The Odd Couple. There's not a lot of nourishment in Neil Simon's The Odd Couple, which has been around since the mid-1960s, but the central pairing of two very different men who find themselves sharing an apartment, and the humorous way their fights and misunderstandings mirror those of regular marriage — or at least marriage as it was viewed then — still has some juice. Felix is the stereotypical little wife, constantly cooking, cleaning and fussing about clutter. Oscar's the manly, sports-loving slob. Having lived on his own since his divorce, Oscar has turned his large apartment into a pigsty. Even his poker buddies complain about the filth. Felix has been part of the poker group for years, but on this particular night, he's late. Turns out his wife has kicked him out and is demanding a divorce. We soon understand why: The man is a self-pitying, persnickety, suicidal hypochondriac, and Oscar soon regrets inviting him to move in. The play is tidily constructed and skillfully written, and the dialogue zings happily and speedily along. It does show its age, however. To enjoy it, you just have to accept the clichés about male-female roles, and it helps if you remember a time when cream cheese on date-nut bread was considered a brilliant culinary innovation. All the performances here are lively, but, of course, Oscar and Felix have to carry the evening, and indeed they do. Len Matheo as Oscar and James O'Hagan Murphy as Felix are terrific individually and extremely good together. Matheo doesn't overdo Oscar. This is a good choice, because it provides an interesting counterpoint to O'Hagan Murphy, whose Felix is crazy high-energy and a natural scene-stealer. So who cares about the play's lack of emotional or intellectual sustenance? Sometimes Swedish meatballs, cheese puffs and Lipton onion-soup dip are just what you're craving. Presented by Miners Alley Playhouse through August 14, 1224 Washington Avenue, Golden, 303-935-3044, minersalley.com. Reviewed July 31.
If you like this story, consider signing up for our email newsletters.
SHOW ME HOW
You have successfully signed up for your selected newsletter(s) - please keep an eye on your mailbox, we're movin' in!
On Golden Pond. As this play opens, Norman and Ethel Thayer are moving back into their summer house in Maine. Every summer for 48 years, he's come here to fish and she to putter around, read, gather strawberries. This, their last visit, represents a slow, gentle fading. There's just a tiny bit of conflict. When daughter Chelsea — who's 42, with a couple of failed relationships behind her — arrives with her new boyfriend, Bill, and his teenage son, Billy, we learn that she harbors a great deal of anger toward her father. It's never clear quite why, though she does remember him calling her fat and ignoring her when she was young. Chelsea's angry with her mother, too, for not standing up for her. The problem with the 1979 script is that although Norman and Ethel are endearing, there's nothing particularly interesting about their lives. Most of the time you're watching cute bickering that feels like the dialogue in an above-average sitcom. Chelsea and Bill leave young Billy with her parents and set out on a trip to Europe. As Billy bonds with Norman, it becomes blindingly clear that Norman's big problem with his daughter is that he wanted a son all along. So when she returns and sees what has happened, does she weep, rage, rationalize? She doesn't do any of this — she can't, because her character isn't fully developed. It's always a treat to attend a play in the antique and elegant lobby of the Barth Hotel, one of fourteen residences maintained for elderly and disabled people by the nonprofit Senior Housing Options, a terrific agency. And in some ways, On Golden Pond is a perfect choice for the venue. But neither this fact, nor some wonderful acting — particularly Lawrence Hecht's magnificent turn as Norman — can ransom a turgid script. Presented at the Barth Hotel through August 30, 1514 17th Street, 303-595-4464, ext. 10, seniorhousingoptions.org. Reviewed August 7.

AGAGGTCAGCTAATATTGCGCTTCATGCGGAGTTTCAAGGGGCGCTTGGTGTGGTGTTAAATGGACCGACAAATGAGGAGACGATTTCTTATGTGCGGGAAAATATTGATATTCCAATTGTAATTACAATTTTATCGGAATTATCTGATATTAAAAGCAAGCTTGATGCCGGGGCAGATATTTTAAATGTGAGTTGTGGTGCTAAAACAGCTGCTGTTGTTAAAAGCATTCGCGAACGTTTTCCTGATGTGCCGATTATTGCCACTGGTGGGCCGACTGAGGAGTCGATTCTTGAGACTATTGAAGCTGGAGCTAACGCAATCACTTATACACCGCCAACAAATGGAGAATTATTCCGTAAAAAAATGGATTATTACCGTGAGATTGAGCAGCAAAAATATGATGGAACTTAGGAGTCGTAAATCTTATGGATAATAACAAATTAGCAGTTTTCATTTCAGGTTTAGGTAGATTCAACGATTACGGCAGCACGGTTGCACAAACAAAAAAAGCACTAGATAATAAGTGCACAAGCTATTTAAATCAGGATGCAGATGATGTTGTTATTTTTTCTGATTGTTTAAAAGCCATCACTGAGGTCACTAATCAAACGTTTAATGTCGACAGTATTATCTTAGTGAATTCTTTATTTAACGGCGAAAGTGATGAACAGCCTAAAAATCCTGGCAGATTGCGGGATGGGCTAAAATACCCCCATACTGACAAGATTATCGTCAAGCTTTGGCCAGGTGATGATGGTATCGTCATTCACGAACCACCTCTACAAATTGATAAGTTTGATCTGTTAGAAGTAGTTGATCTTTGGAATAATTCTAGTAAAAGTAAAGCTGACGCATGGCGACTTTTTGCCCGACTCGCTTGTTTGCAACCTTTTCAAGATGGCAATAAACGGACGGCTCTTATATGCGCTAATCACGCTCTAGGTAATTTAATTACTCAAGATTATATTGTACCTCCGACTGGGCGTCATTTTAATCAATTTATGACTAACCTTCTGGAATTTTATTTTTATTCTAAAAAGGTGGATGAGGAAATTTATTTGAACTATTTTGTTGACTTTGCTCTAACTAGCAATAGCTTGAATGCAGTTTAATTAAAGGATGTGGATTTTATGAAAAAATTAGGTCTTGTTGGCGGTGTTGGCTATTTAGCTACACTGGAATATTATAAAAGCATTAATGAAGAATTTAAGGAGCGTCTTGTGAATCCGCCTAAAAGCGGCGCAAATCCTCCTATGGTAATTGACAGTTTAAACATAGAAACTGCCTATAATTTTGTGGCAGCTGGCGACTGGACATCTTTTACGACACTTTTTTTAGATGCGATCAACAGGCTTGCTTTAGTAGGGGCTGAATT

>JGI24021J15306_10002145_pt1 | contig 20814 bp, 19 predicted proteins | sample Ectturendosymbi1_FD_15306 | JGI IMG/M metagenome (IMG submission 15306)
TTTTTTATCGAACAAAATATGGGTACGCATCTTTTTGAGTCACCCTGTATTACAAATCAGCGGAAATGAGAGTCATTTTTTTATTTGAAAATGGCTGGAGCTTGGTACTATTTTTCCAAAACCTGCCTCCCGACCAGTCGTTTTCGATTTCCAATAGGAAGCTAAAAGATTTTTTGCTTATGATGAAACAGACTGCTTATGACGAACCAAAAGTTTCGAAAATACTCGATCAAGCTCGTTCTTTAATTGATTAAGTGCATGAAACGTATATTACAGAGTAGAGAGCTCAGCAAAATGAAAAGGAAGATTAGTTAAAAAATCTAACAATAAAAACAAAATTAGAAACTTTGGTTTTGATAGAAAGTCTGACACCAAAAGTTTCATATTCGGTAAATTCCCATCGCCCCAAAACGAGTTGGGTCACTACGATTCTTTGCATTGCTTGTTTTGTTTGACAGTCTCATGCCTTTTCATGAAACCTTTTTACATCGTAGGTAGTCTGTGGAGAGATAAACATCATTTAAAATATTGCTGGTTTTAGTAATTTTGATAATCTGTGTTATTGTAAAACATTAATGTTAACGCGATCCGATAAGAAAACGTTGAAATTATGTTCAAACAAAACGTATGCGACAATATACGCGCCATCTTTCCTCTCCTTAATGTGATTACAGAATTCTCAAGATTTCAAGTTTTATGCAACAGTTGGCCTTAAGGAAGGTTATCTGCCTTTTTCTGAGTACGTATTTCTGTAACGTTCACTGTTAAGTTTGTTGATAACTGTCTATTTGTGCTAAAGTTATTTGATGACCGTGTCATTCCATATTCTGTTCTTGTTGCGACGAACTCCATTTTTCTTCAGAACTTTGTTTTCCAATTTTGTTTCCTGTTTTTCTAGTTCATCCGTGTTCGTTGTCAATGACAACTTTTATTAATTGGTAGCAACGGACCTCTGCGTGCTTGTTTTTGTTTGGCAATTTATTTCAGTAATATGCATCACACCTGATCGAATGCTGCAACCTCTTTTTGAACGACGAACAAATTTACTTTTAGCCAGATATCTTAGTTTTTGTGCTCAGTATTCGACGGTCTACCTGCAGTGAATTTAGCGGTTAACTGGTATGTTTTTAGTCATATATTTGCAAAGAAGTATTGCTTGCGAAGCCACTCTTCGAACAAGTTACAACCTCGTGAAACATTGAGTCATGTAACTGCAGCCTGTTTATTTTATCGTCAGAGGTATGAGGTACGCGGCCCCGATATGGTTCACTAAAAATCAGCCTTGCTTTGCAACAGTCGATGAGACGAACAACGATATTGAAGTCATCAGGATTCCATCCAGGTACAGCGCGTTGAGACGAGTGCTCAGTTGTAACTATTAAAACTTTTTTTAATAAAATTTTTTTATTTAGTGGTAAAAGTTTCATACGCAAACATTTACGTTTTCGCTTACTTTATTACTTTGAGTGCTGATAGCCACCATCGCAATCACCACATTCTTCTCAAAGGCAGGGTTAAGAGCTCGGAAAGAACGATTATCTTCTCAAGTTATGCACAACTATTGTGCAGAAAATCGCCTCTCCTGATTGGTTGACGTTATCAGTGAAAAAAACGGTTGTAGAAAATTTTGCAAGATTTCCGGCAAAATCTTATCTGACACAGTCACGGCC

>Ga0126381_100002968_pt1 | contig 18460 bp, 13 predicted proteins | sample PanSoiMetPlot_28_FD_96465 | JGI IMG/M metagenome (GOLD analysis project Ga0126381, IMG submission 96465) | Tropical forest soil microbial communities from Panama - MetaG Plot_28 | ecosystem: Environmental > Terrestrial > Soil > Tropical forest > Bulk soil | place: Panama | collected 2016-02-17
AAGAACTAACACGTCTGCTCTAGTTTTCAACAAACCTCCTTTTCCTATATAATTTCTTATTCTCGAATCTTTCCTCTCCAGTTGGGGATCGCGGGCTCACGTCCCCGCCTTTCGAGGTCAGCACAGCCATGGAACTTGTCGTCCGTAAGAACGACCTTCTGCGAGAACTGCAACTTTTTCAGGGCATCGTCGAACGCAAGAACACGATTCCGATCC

Shrek: the Musical. There are a lot of things to like about Shrek: The Musical at Boulder's Dinner Theatre. They include the Dragon, created by Cory Gilstrap and manipulated by a handful of actors. Blessed with the rich, seductive voice of Amanda Earls, she's a riveting, literally huge presence. And there are many other spectacular special effects. All the leads are excellent. Even as written, Fiona is no regular fairy-tale princess. But Norrell Moore takes the role several steps beyond whatever the script requires, endowing Fiona with huge amounts of spring, cheek and sheer verve. Seth Caikowski plays Shrek with a pleasantly slight Scottish accent, and the kindness and diffidence he projects provide a fine contrast with all the cavorting going on around him. In his furry gray Donkey suit, Tyrell Rae is the perfect foil, preening, whining and strutting. Trapped on his knees, his lank black hair falling around his face, Scott Severtson has loads of evil fun as Lord Farquaad. The script is by Pulitzer winner David Lindsay-Abaire, which means that Shrekis way less dumb than the average Disney musical and full of clever, silly references; a couple of moments are downright Monty Python-esque. Though the songs tend to be mediocre, they're delivered with such verve it almost doesn't matter, and the entire production is a delight. Presented by Boulder's Dinner Theatre through September 6, 5501 Arapahoe Avenue, Boulder. 303-449-6000, www.bouldersdinnertheatre.com. Reviewed May 29.